See also https://news.ycombinator.com/item?id=4164991.
See also Cap'n Proto RPC (http://kentonv.github.io/capnproto/rpc.html), which implements an elegant distributed object system. Cap'n Proto deals what this post calls “level 1” problems by providing promise pipelining; RPC actions are asynchronous and get reified as events and wrapped as promises, allowing the Cap'n Proto runtime to optimize away unnecessary network communication, and giving the programmer a simple, honest abstraction.
(Full disclosure: I’m a contributor on the Rust implementation of Cap'n Proto.)
Since I want better control over epoll, I’m interesting in packing more than RPC. I originally went down the path of trying to use protobufs, then msgpack, then cap'n proto for a C app I’m building (not C++). I ended up running into tons of issues with stable C library support with all of them. Currently I’m using XDR (using rpcgen as a base) and it seems to be the best so far out of what I’ve tried. Another one that recently caught my eye is MQTT, but I’m not familiar with it yet.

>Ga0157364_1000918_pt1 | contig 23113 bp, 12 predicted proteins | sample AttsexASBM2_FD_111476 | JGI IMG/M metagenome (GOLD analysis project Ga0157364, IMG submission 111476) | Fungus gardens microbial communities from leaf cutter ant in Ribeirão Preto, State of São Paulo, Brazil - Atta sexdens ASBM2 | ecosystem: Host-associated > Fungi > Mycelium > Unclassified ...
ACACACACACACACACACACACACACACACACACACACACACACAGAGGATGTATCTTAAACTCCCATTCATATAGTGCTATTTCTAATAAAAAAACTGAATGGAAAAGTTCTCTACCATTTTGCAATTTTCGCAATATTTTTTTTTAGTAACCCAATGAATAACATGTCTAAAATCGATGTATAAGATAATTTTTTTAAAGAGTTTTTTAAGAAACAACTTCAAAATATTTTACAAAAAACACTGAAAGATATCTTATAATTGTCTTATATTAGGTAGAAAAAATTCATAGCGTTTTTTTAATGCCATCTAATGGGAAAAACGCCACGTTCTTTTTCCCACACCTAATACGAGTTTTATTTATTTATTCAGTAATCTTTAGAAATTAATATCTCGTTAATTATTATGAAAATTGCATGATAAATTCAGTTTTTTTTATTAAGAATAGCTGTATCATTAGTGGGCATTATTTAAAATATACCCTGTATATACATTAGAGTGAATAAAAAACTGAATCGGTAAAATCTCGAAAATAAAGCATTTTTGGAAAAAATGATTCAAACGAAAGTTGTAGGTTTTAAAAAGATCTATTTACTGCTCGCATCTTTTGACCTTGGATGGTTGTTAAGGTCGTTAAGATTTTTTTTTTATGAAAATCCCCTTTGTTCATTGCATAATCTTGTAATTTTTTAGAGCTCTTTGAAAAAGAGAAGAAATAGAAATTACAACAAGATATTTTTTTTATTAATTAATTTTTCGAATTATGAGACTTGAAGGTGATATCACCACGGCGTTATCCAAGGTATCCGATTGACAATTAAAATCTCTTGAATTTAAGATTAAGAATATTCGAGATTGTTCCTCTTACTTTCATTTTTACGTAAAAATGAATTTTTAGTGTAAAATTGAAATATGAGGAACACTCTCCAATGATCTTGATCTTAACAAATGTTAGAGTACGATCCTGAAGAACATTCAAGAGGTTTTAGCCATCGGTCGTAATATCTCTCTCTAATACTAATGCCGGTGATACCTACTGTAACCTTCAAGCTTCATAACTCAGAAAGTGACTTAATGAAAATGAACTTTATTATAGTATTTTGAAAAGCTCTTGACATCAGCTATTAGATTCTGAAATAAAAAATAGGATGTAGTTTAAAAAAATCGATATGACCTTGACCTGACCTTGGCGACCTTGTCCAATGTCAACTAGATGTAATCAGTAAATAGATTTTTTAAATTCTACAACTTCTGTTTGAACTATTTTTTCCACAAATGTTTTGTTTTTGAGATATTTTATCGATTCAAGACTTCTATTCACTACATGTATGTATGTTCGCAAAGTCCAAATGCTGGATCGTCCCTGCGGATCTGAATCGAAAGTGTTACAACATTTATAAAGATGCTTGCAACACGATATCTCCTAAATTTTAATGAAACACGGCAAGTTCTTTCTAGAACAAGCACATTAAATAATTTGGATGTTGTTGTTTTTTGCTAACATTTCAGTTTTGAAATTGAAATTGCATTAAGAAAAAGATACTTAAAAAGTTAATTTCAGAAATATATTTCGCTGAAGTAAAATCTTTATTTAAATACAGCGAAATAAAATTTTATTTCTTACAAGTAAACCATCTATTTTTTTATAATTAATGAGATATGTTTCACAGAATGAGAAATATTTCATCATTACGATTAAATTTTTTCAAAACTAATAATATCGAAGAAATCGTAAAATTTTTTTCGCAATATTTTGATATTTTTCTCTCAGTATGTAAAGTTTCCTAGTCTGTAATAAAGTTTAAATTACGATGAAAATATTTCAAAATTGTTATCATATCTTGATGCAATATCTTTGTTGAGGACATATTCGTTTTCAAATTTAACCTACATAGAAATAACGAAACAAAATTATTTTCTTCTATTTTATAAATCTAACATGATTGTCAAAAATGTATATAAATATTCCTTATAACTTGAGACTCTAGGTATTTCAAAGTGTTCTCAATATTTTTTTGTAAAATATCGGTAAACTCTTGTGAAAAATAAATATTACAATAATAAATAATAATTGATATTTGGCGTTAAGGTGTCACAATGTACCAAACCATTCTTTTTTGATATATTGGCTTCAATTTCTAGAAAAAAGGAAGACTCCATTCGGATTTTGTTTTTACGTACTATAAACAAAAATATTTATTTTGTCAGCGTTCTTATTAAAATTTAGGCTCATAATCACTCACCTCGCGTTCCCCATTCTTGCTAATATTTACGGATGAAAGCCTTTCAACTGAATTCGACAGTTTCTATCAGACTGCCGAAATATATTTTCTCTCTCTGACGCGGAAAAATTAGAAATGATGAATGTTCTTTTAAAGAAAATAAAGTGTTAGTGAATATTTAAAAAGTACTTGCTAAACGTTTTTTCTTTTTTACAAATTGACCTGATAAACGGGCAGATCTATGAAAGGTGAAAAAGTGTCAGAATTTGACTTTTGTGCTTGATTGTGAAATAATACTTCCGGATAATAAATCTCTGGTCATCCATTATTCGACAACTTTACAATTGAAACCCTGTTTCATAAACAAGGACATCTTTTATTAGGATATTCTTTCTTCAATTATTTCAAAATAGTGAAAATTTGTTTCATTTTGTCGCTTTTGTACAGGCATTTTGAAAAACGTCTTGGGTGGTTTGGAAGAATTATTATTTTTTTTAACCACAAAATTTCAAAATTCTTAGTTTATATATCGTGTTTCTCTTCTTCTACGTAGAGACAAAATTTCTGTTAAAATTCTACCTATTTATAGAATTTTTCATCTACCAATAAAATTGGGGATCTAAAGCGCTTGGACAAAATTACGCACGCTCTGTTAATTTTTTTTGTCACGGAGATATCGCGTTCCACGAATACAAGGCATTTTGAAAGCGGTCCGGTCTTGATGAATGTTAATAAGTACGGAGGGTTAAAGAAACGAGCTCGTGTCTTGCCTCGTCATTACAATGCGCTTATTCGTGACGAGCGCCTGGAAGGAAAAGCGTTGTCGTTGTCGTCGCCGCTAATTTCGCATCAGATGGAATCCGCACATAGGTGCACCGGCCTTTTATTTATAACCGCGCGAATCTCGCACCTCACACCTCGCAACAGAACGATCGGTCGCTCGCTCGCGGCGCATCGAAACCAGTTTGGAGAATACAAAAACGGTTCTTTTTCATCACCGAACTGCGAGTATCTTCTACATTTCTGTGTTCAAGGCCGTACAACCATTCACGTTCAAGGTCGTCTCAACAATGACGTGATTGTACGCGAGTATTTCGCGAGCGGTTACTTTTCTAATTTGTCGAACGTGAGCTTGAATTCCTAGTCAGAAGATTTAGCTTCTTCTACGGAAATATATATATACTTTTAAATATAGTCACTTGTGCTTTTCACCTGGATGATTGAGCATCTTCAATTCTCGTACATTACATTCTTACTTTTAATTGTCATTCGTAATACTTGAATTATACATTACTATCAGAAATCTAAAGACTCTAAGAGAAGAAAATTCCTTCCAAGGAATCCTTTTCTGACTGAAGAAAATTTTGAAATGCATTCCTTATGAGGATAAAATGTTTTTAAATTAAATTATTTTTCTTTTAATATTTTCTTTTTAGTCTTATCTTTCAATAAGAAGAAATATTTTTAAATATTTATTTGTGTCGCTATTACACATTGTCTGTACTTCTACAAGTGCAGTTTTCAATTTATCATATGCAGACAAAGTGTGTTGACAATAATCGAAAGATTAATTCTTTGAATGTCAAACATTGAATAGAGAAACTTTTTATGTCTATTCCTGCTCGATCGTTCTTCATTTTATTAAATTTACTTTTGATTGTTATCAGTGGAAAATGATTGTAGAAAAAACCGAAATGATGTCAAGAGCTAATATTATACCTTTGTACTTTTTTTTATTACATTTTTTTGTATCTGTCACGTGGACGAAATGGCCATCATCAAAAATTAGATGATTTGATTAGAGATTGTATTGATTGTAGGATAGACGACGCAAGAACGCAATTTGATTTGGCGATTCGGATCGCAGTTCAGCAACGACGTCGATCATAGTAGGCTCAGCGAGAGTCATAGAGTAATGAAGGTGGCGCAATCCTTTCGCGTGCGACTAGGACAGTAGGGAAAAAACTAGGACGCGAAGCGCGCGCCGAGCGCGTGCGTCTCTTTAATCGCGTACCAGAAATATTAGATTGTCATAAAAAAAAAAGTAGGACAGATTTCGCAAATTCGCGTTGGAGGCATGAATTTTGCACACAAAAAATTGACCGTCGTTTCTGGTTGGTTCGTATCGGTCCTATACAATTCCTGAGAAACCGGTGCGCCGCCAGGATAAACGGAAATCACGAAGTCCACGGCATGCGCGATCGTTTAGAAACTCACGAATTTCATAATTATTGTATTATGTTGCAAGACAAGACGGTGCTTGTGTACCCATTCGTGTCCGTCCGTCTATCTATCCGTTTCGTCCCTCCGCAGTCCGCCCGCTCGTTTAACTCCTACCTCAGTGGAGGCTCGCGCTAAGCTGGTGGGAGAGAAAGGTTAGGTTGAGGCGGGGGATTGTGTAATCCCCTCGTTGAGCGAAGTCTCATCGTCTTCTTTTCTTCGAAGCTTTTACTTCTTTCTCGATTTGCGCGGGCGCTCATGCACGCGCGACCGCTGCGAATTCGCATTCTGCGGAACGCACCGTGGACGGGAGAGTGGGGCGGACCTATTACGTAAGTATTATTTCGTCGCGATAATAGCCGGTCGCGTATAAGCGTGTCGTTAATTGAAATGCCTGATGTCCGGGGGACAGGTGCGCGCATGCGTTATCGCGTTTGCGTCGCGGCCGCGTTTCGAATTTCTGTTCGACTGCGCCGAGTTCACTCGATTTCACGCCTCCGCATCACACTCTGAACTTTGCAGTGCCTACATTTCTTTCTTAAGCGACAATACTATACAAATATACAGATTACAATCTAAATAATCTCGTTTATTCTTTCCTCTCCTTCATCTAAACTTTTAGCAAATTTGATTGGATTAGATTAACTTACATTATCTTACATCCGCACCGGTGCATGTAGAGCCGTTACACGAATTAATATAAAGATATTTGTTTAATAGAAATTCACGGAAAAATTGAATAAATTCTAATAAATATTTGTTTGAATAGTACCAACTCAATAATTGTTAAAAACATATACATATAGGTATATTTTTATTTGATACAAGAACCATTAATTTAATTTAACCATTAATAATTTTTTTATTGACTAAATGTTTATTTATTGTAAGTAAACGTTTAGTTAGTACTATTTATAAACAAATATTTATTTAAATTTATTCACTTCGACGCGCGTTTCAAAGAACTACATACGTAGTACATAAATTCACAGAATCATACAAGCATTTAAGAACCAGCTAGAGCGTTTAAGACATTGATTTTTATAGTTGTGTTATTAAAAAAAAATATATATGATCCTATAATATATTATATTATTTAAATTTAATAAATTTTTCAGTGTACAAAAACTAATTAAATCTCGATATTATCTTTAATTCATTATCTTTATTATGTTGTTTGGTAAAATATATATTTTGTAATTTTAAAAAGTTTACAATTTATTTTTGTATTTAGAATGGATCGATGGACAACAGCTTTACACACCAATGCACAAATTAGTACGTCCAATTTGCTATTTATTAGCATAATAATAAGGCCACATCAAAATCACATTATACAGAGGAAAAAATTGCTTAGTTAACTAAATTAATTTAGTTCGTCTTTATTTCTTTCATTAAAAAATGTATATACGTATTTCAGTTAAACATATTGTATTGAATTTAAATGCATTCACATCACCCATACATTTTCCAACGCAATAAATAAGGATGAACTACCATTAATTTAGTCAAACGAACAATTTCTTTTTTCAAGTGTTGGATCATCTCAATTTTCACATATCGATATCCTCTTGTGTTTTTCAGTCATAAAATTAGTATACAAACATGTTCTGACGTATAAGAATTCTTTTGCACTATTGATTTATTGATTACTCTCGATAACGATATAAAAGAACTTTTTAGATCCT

If you’re writing in C++ (or Rust perhaps?), you’ll probably have a different experience.
What level would it be to use CSP or temporal logic to model the distributed system? I know you can use model checkers to find flaws in the design, but they work by searching the program state space instead of doing proofs, and so can only randomly find errors.
One of the papers related to Chubby (Paxos made live I think?) has a section about testing their implementation. At one point, they mention that their test suite was running for days before they found a rare bug in their implementation.
Level 4 on this list should probably be something about testing your implementation. Level 5 should be the creation of new algorithms (and making liveness and safety proofs for them). Level 6 should be complete mastery (or some other level which I’m not aware of yet).
To be really complete, something about using logs and basic database design should be included somewhere (system r, aries, etc).